Google wins go-ahead for ITA acquisition

The US Department of Justice has given Google’s takeover of air-fare distribution company ITA Software the go-ahead.

The Department of Justice (DoJ) gave the green light to Google’s $700 million (£440 million) acquisition on Friday, subject to conditions. The deal, announced last July, will make Google a key player in the online travel, giving it control of the technology behind the reservations systems of most US airlines and fare comparison sites such as TripAdvisor and Kayak.

However, the decision is likely to trigger immediate demands from global distribution systems (GDSs) for rules governing GDS activity to be extended to Google.

The judgment requires Google to license ITA software to rival companies on “reasonable commercial terms” and to continue to invest in upgrading the software “at least at similar levels to what ITS invested in recent years”.

Google will also be required to offer ITA’s next generation InstaSearch software to other websites and be prevented from “entering into agreements with airlines that would restrict the airlines’ right to share seat and booking class information with Google’s competitors”. In addition, the ruling prohibits Google from accessing the data or technology of ITA customers.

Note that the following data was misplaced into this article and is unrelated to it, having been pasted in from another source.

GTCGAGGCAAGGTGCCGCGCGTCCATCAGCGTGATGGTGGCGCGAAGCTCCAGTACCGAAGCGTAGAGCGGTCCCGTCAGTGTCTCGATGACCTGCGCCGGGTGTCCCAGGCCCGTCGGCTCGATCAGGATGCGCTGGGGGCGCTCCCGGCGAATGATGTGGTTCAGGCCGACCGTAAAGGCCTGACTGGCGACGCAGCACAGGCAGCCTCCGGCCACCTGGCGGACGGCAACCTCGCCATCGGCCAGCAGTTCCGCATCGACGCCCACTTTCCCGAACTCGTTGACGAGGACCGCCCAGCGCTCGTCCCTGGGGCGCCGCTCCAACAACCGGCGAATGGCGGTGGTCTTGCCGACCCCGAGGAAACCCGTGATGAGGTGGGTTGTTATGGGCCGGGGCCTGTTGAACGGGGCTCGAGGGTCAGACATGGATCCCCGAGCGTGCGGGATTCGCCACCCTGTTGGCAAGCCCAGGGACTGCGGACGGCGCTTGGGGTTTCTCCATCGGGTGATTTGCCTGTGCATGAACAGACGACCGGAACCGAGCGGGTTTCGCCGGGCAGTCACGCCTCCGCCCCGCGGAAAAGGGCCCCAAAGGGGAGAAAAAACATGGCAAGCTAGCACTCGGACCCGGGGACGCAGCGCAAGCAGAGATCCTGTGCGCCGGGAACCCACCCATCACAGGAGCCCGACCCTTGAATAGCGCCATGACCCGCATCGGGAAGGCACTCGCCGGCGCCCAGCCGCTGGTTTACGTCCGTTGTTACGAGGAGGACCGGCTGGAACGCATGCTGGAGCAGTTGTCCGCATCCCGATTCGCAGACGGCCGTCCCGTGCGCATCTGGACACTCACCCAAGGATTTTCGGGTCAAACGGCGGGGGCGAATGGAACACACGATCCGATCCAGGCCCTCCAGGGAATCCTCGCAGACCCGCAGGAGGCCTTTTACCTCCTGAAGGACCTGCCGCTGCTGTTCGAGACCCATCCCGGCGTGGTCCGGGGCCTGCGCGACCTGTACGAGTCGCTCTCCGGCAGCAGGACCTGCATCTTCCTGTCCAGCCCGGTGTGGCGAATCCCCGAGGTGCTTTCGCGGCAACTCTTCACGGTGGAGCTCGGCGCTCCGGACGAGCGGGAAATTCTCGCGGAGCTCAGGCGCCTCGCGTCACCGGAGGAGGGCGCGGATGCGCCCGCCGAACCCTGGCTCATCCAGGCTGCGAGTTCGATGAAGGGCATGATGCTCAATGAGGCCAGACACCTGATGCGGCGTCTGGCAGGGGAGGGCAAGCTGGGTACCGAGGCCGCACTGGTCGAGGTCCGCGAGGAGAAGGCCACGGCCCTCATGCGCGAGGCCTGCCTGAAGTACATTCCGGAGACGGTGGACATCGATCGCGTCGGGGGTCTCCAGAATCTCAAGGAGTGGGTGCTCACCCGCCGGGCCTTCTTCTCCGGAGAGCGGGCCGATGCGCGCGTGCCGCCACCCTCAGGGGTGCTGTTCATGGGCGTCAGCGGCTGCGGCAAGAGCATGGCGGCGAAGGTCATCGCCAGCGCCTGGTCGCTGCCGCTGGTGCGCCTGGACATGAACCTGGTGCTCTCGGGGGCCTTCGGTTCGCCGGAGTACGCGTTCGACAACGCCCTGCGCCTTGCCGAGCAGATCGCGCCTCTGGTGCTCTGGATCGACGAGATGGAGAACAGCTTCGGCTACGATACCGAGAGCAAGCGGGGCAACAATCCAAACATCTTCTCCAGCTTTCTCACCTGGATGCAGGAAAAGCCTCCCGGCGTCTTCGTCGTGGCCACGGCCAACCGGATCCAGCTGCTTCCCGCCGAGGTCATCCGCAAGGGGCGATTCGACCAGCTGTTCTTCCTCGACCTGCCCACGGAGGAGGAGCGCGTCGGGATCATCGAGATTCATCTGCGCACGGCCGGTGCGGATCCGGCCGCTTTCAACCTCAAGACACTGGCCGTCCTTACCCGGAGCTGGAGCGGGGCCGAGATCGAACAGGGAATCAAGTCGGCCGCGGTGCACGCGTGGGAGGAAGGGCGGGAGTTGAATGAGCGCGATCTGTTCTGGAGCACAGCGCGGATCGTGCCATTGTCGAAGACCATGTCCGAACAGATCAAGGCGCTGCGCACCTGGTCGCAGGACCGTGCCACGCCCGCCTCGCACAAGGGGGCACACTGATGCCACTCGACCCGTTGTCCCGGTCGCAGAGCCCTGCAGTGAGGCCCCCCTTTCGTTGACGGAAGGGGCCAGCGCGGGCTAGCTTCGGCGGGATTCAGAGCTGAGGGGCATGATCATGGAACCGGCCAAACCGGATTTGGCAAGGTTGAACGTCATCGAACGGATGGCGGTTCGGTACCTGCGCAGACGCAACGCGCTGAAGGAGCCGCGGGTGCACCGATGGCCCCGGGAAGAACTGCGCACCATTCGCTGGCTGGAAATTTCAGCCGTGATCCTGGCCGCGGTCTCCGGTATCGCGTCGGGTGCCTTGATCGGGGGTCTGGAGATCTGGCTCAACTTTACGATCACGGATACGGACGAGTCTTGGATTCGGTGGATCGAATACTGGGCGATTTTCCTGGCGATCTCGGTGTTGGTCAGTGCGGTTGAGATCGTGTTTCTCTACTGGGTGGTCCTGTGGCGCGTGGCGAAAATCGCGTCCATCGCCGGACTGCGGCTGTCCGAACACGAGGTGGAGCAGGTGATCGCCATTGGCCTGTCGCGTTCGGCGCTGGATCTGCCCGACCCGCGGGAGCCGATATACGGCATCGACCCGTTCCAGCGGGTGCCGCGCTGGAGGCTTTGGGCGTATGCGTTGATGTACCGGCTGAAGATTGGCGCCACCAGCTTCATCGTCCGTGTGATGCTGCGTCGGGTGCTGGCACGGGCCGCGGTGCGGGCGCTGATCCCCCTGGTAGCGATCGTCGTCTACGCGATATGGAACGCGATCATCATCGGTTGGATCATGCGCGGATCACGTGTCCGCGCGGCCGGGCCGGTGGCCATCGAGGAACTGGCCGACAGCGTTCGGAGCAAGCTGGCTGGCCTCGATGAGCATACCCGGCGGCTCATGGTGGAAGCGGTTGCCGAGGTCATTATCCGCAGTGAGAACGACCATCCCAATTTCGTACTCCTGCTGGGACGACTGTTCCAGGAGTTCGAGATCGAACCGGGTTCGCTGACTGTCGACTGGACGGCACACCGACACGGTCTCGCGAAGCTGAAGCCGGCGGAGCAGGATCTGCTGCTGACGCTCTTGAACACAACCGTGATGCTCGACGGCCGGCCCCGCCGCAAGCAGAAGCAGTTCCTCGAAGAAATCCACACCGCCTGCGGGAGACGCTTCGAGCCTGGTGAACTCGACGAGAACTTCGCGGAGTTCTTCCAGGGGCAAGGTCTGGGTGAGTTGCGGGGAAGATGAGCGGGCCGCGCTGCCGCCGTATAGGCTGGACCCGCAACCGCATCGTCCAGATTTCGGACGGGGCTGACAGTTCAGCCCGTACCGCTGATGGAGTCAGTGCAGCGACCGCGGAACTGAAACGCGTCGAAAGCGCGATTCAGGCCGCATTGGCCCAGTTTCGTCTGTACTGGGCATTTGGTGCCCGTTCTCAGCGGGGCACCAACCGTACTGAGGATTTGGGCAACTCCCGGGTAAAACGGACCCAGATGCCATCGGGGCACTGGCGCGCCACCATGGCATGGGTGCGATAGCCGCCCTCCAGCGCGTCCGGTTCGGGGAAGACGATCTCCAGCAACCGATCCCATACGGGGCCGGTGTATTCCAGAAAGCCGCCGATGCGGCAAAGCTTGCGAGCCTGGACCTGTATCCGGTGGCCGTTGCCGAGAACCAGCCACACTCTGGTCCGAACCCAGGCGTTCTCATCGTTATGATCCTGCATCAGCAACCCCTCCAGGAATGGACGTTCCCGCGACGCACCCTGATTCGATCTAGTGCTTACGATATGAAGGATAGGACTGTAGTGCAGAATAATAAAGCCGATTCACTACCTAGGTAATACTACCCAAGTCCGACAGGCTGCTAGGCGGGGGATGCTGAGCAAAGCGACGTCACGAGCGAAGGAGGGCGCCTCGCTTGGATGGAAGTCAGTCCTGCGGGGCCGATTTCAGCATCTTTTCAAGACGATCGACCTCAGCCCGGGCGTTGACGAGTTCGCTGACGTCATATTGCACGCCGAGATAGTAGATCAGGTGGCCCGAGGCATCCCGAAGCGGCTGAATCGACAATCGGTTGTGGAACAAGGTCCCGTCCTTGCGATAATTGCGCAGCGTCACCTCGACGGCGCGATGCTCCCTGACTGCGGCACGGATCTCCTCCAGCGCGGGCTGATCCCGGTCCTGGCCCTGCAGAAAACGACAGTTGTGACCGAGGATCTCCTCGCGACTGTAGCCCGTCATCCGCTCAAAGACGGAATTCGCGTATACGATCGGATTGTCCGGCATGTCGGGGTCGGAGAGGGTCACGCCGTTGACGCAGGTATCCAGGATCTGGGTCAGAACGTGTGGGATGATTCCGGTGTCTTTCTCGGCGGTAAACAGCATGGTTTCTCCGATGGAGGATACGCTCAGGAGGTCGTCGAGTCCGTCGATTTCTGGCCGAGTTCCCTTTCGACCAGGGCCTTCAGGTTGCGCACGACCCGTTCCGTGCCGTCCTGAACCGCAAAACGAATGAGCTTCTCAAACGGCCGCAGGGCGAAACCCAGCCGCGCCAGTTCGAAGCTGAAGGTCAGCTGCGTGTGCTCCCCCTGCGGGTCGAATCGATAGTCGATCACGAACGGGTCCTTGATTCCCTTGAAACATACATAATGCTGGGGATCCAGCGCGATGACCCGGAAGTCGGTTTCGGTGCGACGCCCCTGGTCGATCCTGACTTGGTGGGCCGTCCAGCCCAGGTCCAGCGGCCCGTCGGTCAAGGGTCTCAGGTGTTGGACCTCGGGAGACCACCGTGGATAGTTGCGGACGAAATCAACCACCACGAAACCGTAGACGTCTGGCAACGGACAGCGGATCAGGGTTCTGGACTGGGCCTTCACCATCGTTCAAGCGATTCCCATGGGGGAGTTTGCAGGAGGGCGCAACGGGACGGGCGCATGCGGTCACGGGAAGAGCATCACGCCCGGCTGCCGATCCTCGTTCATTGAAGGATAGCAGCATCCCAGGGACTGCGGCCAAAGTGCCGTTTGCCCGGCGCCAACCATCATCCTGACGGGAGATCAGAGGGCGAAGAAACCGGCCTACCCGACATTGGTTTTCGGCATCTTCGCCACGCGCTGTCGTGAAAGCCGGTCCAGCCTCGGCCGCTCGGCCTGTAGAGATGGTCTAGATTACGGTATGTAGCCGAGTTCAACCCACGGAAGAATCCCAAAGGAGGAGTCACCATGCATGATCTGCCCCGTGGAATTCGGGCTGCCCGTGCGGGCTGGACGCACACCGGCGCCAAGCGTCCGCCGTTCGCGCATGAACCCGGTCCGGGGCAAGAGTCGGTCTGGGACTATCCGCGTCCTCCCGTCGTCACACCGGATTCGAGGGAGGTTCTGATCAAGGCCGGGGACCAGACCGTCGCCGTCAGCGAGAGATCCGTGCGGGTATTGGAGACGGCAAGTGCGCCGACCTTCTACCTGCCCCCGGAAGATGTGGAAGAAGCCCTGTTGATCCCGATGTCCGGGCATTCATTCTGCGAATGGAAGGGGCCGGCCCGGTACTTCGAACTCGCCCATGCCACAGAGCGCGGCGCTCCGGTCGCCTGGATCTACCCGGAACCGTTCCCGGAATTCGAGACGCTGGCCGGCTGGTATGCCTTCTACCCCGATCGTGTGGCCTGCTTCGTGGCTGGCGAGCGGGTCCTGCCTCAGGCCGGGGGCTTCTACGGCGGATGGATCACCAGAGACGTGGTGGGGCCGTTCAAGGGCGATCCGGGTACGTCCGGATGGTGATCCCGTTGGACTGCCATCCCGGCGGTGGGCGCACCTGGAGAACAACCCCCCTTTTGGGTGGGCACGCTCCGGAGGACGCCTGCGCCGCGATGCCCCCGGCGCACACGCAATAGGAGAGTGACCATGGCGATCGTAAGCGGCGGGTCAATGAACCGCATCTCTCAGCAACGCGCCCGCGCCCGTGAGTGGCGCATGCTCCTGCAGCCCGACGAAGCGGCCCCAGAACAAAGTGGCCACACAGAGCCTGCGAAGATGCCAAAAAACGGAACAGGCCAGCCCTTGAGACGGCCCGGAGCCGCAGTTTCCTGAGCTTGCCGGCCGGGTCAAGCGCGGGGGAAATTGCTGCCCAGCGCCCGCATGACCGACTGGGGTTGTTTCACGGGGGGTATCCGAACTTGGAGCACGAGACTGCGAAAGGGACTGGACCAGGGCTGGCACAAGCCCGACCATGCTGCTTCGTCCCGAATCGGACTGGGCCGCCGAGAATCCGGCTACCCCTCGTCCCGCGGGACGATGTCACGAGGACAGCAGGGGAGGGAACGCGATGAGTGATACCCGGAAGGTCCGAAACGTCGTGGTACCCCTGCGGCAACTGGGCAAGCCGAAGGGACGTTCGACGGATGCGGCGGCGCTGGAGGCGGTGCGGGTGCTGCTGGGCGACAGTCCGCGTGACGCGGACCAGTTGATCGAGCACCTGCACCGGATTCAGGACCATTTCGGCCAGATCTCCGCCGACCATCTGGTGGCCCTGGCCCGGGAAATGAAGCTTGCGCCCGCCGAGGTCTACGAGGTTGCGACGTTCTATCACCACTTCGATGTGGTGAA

Travel Weekly reported a go-ahead for the deal was imminent last month, turning Google into a major distributor of air fares and leading to demands for revised GDS regulations.

Christoph Klenner, executive secretary of the European Technology and Travel Services Association (ETTSA), said: “The term GDS will have to disappear from the regulations.”

In a statement on Friday, the DoJ said: “The proposed settlement will protect competition for airfare comparison and booking websites and ensure those websites using ITA software will be able to power their websites to compete against any airfare website Google may introduce.”

The department added: “The acquisition as originally proposed would have substantially lessened competition among providers of comparative flight search websites in the US, resulting in reduced choice.”

The DoJ simultaneously filed an anti-trust lawsuit to block the acquisition and a proposed settlement that would allow it to go ahead, pending Google’s formal agreement.

DoJ Anti-Trust Division deputy attorney general Joseph Wayland said: “The proposed remedy promotes robust competition for airfare websites by ensuring they will continue to have access to ITA’s pricing and shopping software.”

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